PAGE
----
The Trump slump has even Brazil worried.
After the U.S. Federal Reserve raised interest rates in December, Brazil accelerated its shift toward a bigger role for the yuan in oil contracts and other transactions. The move toward the Chinese currency and other emerging market currencies reflects the country’s growing discomfort with the consequences of a Fed-driven currency rally. The strengthening of the real against the dollar has hurt Brazil’s exports.
A strengthening currency makes it more expensive for Brazilian companies to trade goods and services in foreign markets. That, in turn, makes Brazilian exports less competitive and makes it harder for Brazil to pull itself out of its worst recession in decades.
Why it matters
Despite its large domestic market, Brazil’s industrial capacity is relatively small as a percentage of the overall economy. That means that the country’s real GDP, which is around $2.9 trillion, is more heavily dependent on foreign trade.
When the value of the real plunges, it becomes more difficult for Brazil to sell its exports. Brazil’s exports, which are hydrocarbons and other agricultural products, cars and components, make up more than 60% of Brazil’s GDP.
A weakened currency also makes it more expensive for Brazil to import consumer goods, including food. That’s a big deal because the country is heavily dependent on imported food. In 2015, nearly half of Brazil’s calories came from imports.
How much the real has strengthened
At the end of 2016, one U.S. dollar bought R$3.80 in the foreign exchange market. That means that the country’s currency has appreciated by more than 20%.
The real had appreciated by 4.6% against the U.S. dollar at the end of 2016. But the pace of appreciation picked up tremendously at the start of 2017 and hit a high of 21.6% on January 18. The currency then plunged 18% over the next three months.
During this episode, the real had rallied by 1,721.1% against the U.S. dollar from 2010 to 2016. The surge in the real’s value against the greenback, which began in 2002, is widely seen as the result of a currency war.
Most emerging market economies, including Brazil, have since joined the fray by targeting their own currencies.
Brazil’s alternative to the U.S. dollar
The Brazilian government has been working to diversify away from the greenback and other traditional sources of financing for years. The most notable development has been the launch of the Petrobras oil company’s Petro tokens, which were introduced in 2017. Petro is a play on the words “petroleum” and “token.”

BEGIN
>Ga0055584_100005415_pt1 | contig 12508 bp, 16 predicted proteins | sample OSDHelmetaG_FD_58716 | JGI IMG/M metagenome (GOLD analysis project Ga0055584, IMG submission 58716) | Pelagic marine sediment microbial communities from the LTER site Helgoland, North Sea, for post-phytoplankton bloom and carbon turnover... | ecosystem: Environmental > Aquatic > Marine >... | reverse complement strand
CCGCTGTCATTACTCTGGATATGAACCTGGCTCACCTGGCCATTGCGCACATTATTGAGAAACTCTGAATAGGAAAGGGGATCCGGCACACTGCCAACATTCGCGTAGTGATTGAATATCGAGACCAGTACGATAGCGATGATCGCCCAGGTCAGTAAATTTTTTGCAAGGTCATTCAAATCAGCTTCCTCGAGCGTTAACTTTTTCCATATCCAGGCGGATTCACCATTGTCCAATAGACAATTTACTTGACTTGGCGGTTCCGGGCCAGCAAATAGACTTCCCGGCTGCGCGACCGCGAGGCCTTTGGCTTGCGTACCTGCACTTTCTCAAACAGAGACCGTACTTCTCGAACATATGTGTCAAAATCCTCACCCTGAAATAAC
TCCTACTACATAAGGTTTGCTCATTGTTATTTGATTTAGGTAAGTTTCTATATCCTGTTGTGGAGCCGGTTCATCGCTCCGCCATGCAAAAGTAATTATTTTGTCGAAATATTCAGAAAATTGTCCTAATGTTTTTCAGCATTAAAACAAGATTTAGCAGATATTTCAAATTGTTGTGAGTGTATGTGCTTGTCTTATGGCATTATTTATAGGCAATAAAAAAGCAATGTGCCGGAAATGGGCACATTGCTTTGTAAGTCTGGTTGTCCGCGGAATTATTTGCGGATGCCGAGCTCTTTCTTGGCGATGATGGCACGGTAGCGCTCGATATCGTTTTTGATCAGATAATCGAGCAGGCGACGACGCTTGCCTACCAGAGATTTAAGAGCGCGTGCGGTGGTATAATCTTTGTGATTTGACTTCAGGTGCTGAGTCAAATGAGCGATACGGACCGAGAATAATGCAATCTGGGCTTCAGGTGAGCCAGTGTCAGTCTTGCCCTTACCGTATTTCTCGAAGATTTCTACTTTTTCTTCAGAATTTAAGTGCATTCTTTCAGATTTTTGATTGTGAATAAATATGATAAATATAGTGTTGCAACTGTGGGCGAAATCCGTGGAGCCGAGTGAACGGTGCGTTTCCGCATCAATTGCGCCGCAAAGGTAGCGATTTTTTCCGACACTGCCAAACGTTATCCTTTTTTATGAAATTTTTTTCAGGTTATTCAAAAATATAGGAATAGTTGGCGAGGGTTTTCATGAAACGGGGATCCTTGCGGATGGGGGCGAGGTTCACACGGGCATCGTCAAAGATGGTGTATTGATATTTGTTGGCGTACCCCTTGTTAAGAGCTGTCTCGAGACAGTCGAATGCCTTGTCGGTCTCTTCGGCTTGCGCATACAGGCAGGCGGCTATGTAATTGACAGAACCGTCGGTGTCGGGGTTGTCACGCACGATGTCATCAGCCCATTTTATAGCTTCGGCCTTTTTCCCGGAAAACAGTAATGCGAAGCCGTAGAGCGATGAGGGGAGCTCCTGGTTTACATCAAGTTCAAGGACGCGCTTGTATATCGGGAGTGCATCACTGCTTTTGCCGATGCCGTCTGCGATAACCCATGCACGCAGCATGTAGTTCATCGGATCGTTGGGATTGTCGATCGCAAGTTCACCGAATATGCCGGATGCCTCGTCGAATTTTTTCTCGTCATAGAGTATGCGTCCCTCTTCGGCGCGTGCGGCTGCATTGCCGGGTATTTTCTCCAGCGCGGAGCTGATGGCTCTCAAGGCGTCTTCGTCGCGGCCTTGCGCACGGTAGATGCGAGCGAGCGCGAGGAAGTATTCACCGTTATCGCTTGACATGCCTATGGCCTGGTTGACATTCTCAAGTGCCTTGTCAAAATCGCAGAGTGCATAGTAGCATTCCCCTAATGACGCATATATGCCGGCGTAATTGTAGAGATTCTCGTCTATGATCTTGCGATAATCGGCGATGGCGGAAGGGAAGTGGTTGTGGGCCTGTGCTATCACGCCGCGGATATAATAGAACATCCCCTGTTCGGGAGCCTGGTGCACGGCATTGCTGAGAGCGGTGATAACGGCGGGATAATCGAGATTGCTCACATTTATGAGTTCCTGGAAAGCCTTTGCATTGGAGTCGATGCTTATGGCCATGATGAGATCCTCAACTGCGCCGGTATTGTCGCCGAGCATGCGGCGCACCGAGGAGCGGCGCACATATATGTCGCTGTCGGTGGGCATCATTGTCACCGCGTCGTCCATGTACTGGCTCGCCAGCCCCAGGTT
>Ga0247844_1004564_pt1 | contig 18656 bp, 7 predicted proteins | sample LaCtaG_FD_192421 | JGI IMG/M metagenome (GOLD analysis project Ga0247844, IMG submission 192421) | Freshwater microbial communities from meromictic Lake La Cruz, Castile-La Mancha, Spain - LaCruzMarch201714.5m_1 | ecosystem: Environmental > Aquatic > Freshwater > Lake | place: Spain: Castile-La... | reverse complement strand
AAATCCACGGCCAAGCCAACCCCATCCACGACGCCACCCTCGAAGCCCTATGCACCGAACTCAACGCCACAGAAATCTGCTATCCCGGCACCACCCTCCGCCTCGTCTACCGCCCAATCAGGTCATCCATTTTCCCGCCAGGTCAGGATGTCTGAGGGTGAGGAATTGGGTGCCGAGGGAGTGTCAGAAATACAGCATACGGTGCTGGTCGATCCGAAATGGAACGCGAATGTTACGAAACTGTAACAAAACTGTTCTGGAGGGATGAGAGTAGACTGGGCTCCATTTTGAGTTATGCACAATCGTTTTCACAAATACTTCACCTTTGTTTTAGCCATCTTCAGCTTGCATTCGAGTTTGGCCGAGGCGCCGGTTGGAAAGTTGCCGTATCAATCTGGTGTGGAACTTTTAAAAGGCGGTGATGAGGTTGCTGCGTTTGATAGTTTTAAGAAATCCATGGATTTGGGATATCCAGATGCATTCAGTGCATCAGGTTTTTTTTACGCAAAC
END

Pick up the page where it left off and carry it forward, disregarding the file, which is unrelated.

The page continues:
Petro is backed by a basket of oilseeds and provides a way for Brazilians to buy and sell oil in a decentralized manner. The Petro plan has been applauded by many as a way to wean Brazil off of dependence on the U.S. dollar and the financial system.
To be sure, the Petro is just one example of how emerging markets are trying to diversify away from the greenback and maintain some control over their own currency.
Many more countries, including Russia, Venezuela and Ecuador, are exploring their own versions of cryptocurrency.
What the central bank is doing about it
In order to support the real, the central bank has been buying up large amounts of the currency. This intervention by the central bank, known as currency intervention, was unprecedented in the history of the modern economy.
As of April, the central bank had purchased more than $20 billion in real assets, according to a statement.
The central bank held an auction of $8.33 billion in real bills and $7.71 billion in cash-settled securities. The auction results indicate that investors were eager to unload their real assets and switch to assets with a higher yield.
The government also announced on April 8 that it would no longer be accepting U.S. dollar payments for gasoline and diesel imports. In addition, the government said it would no longer exchange U.S. dollars for its own currency, the Brazilian real, as part of a plan to reduce the amount of U.S. dollars in the country.
Is it enough?
Brazil’s central bank has beefed up its reserves by more than four times since the beginning of the year. But the reserves have fallen by more than $700 billion since mid-2016, when the value of the real started to rise against the U.S. dollar, as a result of the Fed’s rate hikes.
If the real continues to strengthen and the Fed starts to reduce its $4.2 trillion balance sheet, as many analysts expect, the value of the reserves may fall even further.
At the current pace, it could take the reserves decades to reach pre-slump levels.
Will it work?
As with any currency war, the real’s gains against the U.S. dollar are likely to be fleeting.
It takes a lot of effort to prop up a currency when it’s rising against the dollar, and that could prove to be a major drain on Brazil’s scant foreign exchange reserves.
The only real outcome of the real’s rise so far is that it has become more expensive for Brazil to buy oil and other imported goods. That could prove to be a big problem if the current economic downturn in the U.S. lasts longer than expected.
Emerging market economies, led by Brazil, are trying to wean themselves off of the U.S. dollar and maintain some degree of monetary sovereignty. But their attempts have so far been half-hearted at best and have failed to match the dollar’s decline in the wake of the 2008 financial crisis.
The long-term trend of growth in the U.S., which is the main consumer of many of these commodity-based exports, is likely to be a far more serious threat to these economies than any short-term fluctuation in the value of their currencies.